By tubing, we assume Mr. Dreyfus means hose. A couple of comments. Lab tests we have conducted show that raw sewage sitting in PVC hose will cause odors to penetrate the hose wall, so it is not just the joints that leak odors. This is why we recommend rigid PVC where possible. Heating PVC hose to fit over barbed fittings must be done very carefully, as too much heat will cause the hose to lose its structural properties and become weak. For related information, see the July 1 issue, page 20, “Thoughts on Pipe”.
Much of what you said about emergency tillers (February 1, 1998) applies to my S2 9.2A. There is an emergency tiller, but it’s easy to forget where it is in the bottom of a locker. The lever arm is too short for it to have much value. The metal could be uncomfortably cold to hold onto in cool weather.
My fix was to take an old hickory ax handle, cut it to suitable length, and round off one end to make a tight press fit into the end of the steel emergency tiller. Removing the Edson wheel is necessary to get clearance, but that isn’t much of a problem.
Even with the extension, the tiller is too short to have enough leverage for comfortable steering. Fortunately, one of the uprights for the pushpit is almost exactly abeam of the end of the tiller, so it’s easy to rig a piece of 1/4" nylon line as a tackle to control the tiller. Setting up a tackle with two blocks would be good, but it really isn’t necessary. Just pass the line back and forth a few times from a loop of line at the end of the tiller. A little friction in the system is OK and may indeed be helpful.
On larger boats, a common method is to use blocks to lead control lines to the sheet winches. Unfortunately, it seems that nearly all emergency tillers are too short to hand steer.
We appreciate the nice comments about our emergency tiller installation on the Island Packet 350. All our current models are configured in the same way.
The added comment regarding a significant fault because of the possible difficulty of rigging an “emergency-emergency tiller,” in the event of loss or breakage, is a bit strong. Is this like criticizing car makers for not providing a “spare-spare tire” in case the one provided is flat?
Regardless, your writer overlooked our built-in back-up provision for just such an event. Every Island Packet has a large, well-chamfered hole in the top aft corner of the rudder which allows a bridle attachment of a strong line that can be led to both stern cleats. Trimming these two lines allows helm control, or the rudder can be secured in any position. This hole can be safely accessed from the built-in swim ladder. I do not know of any other builder providing this simple safety device. Robby Robinson and Michael Badham even mention this feature in their recent book, Sailor’s Secrets (“Ace in the Hole,” page 10).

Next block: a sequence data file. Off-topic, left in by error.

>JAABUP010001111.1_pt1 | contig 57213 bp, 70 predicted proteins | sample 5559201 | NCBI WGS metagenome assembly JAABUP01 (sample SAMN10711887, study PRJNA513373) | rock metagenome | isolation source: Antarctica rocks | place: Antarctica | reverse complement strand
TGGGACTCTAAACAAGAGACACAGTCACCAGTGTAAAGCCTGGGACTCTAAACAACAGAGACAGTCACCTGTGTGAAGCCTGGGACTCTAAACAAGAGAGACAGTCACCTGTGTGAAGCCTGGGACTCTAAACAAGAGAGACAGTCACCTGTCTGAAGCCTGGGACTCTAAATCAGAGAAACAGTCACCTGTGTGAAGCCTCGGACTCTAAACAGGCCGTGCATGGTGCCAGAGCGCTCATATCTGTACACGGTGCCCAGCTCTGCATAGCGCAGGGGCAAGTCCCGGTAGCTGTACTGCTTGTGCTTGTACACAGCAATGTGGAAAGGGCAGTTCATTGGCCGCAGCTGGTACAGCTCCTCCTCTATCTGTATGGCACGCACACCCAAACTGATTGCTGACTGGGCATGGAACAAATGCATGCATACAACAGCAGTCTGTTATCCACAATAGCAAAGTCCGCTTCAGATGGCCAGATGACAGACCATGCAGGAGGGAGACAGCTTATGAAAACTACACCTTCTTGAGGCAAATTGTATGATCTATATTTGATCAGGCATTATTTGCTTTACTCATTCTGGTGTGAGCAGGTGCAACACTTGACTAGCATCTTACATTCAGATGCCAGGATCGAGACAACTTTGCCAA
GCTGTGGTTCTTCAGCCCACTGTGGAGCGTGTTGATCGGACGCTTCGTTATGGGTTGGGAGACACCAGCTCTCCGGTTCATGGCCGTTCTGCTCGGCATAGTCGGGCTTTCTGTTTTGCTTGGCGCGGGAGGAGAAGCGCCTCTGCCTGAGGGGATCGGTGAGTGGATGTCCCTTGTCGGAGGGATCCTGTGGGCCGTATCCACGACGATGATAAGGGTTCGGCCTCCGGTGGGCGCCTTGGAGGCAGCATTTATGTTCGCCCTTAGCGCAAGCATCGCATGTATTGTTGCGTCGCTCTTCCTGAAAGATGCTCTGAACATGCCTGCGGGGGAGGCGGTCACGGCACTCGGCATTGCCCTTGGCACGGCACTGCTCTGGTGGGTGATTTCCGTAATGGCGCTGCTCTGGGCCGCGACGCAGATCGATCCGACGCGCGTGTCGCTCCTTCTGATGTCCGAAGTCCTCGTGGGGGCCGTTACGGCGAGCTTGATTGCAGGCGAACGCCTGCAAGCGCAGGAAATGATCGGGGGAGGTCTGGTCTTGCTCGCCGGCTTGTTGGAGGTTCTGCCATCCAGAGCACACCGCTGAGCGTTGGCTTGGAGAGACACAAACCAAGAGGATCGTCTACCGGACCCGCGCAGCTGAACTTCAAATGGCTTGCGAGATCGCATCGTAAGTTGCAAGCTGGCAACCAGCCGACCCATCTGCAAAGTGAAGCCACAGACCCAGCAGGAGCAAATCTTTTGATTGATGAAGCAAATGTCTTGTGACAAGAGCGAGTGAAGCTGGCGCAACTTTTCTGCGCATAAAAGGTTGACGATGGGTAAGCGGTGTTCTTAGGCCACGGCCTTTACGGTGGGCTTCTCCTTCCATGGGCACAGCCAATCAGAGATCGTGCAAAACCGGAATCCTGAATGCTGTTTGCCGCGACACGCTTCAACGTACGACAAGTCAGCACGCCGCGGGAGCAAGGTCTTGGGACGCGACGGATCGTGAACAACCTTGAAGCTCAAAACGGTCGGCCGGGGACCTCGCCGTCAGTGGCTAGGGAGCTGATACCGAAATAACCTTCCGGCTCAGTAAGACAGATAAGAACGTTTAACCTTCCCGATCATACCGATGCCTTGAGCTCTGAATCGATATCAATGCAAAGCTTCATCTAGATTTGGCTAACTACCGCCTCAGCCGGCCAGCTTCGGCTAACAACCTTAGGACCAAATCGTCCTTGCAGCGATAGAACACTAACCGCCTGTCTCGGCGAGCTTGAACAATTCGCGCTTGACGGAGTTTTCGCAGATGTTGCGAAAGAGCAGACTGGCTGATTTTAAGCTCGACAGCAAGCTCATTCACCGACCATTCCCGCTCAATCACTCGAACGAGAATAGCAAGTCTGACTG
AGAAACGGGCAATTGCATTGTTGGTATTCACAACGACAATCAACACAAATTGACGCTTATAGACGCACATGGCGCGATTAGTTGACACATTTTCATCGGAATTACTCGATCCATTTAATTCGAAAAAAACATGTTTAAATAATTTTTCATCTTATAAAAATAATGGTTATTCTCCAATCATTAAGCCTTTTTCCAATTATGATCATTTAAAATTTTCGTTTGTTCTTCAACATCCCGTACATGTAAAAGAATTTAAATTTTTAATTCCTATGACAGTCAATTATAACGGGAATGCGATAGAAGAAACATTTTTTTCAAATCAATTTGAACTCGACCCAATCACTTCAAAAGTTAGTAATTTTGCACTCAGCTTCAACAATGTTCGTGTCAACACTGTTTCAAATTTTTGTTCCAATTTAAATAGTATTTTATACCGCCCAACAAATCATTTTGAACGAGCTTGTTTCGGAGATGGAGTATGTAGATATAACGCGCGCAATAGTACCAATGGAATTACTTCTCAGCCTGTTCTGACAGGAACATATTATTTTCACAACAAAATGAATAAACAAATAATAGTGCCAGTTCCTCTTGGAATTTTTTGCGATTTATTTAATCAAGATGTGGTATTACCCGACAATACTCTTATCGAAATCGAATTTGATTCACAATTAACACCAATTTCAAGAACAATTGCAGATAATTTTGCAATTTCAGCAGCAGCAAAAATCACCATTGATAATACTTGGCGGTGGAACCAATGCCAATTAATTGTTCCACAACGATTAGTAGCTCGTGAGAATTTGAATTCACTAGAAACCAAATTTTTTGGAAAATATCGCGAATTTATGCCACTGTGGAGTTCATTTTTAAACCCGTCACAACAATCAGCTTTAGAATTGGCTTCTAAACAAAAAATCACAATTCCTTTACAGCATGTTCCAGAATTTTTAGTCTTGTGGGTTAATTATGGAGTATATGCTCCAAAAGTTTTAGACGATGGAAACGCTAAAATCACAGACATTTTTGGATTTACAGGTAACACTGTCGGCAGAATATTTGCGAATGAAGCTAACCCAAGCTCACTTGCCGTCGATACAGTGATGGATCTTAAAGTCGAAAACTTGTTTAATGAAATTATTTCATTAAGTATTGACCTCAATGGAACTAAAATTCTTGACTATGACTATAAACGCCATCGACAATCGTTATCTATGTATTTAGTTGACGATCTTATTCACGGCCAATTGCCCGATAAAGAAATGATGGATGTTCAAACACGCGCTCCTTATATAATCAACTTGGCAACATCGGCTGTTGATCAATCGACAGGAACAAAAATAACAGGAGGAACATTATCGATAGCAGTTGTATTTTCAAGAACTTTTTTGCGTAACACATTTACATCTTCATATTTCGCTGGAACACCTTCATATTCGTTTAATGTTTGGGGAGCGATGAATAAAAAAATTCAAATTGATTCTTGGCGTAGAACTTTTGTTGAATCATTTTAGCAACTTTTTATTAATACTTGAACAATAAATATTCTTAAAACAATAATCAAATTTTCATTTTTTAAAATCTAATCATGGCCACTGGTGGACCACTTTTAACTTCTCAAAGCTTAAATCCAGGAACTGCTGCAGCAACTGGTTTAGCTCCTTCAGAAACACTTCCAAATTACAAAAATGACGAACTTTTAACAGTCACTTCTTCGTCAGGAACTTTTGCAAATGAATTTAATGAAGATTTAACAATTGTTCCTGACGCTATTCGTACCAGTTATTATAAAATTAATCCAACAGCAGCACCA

Robert K. Johnson
President, Island Packet Yachts
Where Credit Is Due...
To Ideal Windlass Co. & Ronstan International: “I have been remiss in not reporting two great vendor experiences, stories that give heart to the occasionally disillusioned.
“We purchased an on-deck horizontal windlass for our Bristol 41.1 from Ideal Windlass Co. in East Greenwich, RI. However, when the yard owner, Jeff Curtin in Westerly, attempted to install it, he felt that it would clutter the deck and recommended that with shoring up it should go into the anchor locker. Cliffe Raymond, owner of Ideal Windlass, agreed and redesigned and custom built a vertical windlass that would fit into the locker comfortably. All at no additional cost to us. Bravo.
“We had a couple of boom vangs on our Bristol that were about 15 years old on which the cam cleats had lost their ability to spring back. Unable to find replacement cams (the model was outdated), I contacted Dick Pritchard at Ronstan International in Largo, Florida. At his suggestion, I sent him one of the vangs and he immediately replaced the cam cleat. Again, at no cost to us. Bravo again.”
Richard M. McCostis